Karley Banks’ 35 years of experience involves coaching at both National and International levels. Accompanying her coaching experiences, she holds qualifications including a Bachelor of Secondary Education majoring in English and Physical Education, a Certificate IV in Workplace Assessment and Fitness Training. She is also an Austouch Course Presenter and Trainer.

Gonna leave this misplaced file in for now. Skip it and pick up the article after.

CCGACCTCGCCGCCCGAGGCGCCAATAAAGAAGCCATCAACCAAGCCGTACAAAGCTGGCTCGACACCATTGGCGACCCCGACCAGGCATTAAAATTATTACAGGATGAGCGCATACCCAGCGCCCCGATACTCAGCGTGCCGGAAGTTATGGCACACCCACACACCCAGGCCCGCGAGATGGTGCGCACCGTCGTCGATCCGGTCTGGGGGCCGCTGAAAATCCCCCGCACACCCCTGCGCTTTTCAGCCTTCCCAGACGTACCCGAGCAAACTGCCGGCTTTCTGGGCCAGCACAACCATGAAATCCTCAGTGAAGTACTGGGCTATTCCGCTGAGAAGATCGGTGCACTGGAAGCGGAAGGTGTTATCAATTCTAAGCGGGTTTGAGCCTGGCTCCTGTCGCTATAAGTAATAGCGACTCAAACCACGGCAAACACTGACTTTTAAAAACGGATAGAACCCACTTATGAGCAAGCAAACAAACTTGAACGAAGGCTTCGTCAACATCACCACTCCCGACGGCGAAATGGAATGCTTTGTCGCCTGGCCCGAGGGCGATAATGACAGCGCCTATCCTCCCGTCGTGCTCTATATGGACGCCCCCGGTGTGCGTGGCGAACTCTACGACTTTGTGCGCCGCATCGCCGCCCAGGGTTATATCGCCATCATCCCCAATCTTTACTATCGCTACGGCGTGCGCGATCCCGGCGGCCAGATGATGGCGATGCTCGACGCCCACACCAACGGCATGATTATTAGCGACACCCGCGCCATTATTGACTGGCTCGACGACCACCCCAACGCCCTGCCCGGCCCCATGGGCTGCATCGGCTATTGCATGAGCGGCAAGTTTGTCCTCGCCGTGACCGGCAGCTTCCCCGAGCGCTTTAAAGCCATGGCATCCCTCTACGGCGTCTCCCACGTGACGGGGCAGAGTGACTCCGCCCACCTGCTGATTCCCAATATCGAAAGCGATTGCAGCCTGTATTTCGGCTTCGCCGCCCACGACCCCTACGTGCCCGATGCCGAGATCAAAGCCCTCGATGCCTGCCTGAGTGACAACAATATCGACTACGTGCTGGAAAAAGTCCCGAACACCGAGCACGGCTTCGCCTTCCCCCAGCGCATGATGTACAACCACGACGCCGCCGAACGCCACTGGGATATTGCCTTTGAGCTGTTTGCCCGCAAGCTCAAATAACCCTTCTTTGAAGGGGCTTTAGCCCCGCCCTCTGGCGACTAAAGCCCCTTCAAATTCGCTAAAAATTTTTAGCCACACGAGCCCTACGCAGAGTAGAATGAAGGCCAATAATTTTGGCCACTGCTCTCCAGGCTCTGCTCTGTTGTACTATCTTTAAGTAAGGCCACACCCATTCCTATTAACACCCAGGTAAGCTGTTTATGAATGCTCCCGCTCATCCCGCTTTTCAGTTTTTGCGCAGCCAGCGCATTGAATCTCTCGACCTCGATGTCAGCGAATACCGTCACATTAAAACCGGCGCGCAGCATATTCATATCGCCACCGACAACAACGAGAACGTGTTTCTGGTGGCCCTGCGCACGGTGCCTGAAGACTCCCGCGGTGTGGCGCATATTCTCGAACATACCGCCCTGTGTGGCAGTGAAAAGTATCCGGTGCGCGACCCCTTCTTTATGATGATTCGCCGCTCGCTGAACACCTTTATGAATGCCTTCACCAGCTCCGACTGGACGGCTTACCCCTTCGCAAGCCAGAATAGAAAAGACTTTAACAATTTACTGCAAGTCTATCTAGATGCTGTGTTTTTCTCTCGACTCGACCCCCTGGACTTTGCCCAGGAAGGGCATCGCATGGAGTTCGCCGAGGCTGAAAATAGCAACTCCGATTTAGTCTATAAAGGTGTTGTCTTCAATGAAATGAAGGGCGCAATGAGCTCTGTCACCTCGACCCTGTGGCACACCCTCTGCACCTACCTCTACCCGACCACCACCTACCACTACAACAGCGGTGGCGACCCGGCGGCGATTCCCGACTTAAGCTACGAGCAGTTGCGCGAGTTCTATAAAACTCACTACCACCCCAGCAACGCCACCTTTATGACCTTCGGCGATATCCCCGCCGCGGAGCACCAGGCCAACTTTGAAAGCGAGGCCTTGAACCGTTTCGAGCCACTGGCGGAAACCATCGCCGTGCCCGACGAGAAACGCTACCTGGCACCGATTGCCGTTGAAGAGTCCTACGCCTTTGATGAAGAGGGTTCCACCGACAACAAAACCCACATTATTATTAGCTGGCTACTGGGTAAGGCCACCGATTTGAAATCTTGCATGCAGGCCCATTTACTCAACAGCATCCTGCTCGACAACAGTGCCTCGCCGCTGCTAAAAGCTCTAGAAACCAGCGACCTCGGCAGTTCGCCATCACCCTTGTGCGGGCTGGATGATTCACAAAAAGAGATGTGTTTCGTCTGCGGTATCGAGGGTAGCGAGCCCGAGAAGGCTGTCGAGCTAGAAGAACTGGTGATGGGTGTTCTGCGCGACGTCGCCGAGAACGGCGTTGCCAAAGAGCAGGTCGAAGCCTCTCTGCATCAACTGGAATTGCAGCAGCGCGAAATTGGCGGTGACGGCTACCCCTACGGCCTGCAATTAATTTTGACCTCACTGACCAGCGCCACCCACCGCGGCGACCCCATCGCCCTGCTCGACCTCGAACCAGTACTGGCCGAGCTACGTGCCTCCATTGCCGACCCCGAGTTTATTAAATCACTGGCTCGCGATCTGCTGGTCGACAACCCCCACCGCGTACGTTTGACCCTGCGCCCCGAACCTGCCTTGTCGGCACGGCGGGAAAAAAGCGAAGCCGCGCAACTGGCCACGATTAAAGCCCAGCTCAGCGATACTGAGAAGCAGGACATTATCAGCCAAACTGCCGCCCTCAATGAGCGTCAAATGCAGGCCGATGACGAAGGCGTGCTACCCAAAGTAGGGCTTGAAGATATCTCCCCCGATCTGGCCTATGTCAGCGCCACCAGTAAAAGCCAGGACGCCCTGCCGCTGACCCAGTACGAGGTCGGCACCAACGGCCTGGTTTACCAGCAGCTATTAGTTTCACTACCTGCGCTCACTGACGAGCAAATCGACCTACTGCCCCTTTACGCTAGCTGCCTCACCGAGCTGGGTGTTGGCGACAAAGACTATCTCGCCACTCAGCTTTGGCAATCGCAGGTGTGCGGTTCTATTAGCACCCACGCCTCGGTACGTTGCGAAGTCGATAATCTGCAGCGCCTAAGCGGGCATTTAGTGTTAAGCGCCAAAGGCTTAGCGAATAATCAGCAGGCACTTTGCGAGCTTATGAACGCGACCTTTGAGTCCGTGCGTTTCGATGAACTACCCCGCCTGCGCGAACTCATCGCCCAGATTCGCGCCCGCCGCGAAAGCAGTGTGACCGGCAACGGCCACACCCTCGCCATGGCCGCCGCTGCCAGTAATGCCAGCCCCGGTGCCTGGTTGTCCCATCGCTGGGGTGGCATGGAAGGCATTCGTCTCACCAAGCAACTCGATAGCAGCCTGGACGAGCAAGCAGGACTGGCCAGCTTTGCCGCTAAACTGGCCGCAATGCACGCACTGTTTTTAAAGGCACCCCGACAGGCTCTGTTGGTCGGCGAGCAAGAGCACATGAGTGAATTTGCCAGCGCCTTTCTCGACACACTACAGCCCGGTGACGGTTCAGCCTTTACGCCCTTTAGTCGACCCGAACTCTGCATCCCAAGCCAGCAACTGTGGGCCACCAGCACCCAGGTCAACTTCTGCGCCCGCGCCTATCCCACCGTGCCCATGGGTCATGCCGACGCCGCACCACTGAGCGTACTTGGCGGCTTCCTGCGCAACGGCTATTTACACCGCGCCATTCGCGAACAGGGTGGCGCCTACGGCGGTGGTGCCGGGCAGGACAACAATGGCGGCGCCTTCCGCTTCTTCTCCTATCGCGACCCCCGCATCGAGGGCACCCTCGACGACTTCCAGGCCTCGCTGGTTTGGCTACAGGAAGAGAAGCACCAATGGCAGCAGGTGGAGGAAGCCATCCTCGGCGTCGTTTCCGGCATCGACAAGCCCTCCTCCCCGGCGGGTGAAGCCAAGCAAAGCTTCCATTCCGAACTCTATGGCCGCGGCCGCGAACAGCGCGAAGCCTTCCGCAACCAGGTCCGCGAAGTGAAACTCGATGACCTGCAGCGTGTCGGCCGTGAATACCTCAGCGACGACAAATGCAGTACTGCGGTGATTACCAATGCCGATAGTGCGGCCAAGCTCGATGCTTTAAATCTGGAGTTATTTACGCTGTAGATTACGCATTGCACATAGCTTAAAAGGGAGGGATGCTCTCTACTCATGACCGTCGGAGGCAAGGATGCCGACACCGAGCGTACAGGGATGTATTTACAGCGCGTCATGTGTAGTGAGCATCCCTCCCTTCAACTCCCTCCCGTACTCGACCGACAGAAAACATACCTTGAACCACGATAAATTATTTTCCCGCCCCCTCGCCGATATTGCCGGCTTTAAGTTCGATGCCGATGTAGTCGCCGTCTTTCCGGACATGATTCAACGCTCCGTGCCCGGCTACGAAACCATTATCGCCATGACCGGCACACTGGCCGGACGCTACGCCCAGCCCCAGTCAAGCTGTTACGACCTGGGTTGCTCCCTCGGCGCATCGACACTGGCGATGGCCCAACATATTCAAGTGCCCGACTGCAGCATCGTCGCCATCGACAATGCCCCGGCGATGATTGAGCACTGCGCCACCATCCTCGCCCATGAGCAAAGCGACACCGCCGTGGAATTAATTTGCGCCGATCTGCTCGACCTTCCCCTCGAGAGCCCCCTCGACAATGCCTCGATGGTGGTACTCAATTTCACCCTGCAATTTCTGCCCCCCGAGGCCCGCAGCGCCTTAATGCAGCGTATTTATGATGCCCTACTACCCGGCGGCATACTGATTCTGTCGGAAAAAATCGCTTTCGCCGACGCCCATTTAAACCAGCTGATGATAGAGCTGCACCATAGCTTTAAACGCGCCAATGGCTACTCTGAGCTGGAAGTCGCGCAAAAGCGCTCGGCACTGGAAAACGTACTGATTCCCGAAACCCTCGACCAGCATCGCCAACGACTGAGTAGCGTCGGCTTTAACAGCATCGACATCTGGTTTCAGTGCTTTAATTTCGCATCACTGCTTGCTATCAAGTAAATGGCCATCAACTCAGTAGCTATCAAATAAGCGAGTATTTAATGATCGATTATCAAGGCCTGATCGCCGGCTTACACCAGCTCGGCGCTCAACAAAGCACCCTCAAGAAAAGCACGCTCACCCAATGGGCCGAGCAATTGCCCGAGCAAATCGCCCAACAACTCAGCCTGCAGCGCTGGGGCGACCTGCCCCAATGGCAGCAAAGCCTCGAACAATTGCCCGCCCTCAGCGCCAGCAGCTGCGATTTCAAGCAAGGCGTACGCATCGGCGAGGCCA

wishers who raised over $5,000 for the Goldstiver family. This annual event continues as the 'Goldie Cup', played between the senior men's Her coaching profile at an teams from both clubs. International level includes being "Goldie deserves all we can kick in head coach for the Australian as a community to assist him and 20s Mixed, Australian 18 Boys his young family. Last year's event and Australian Men’s 35s teams. focus was on raising funds. This year Nationally, she coached for the the main thing is getting football NRL National Touch League and family together; funds raised Premiership, Elite Eights NSW will, of course, assist the family. Our Rebels, NSW Mavericks and Qld fields at Narangba are spacious, Spirit. She was also Assistant so there's no problem with social Coach for the Newcastle Knights men’s team and worked with distancing", Malcolm said. many other Queensland and New "The 'Goldie Cup' is a time when South Wales mixed teams. the two clubs, put competition aside and stand together for the Some career highlights for Karley best show of camaraderie and are representing Queensland in community support for footballing Touch Football, Rugby League, (soccer) families. It also provides a Rugby Union, Cricket and Indoor pre-season local derby between the Cricket. She is Australia’s most capped youth coach and was senior men's players. the first female to coach Premier League in Sydney and Brisbane.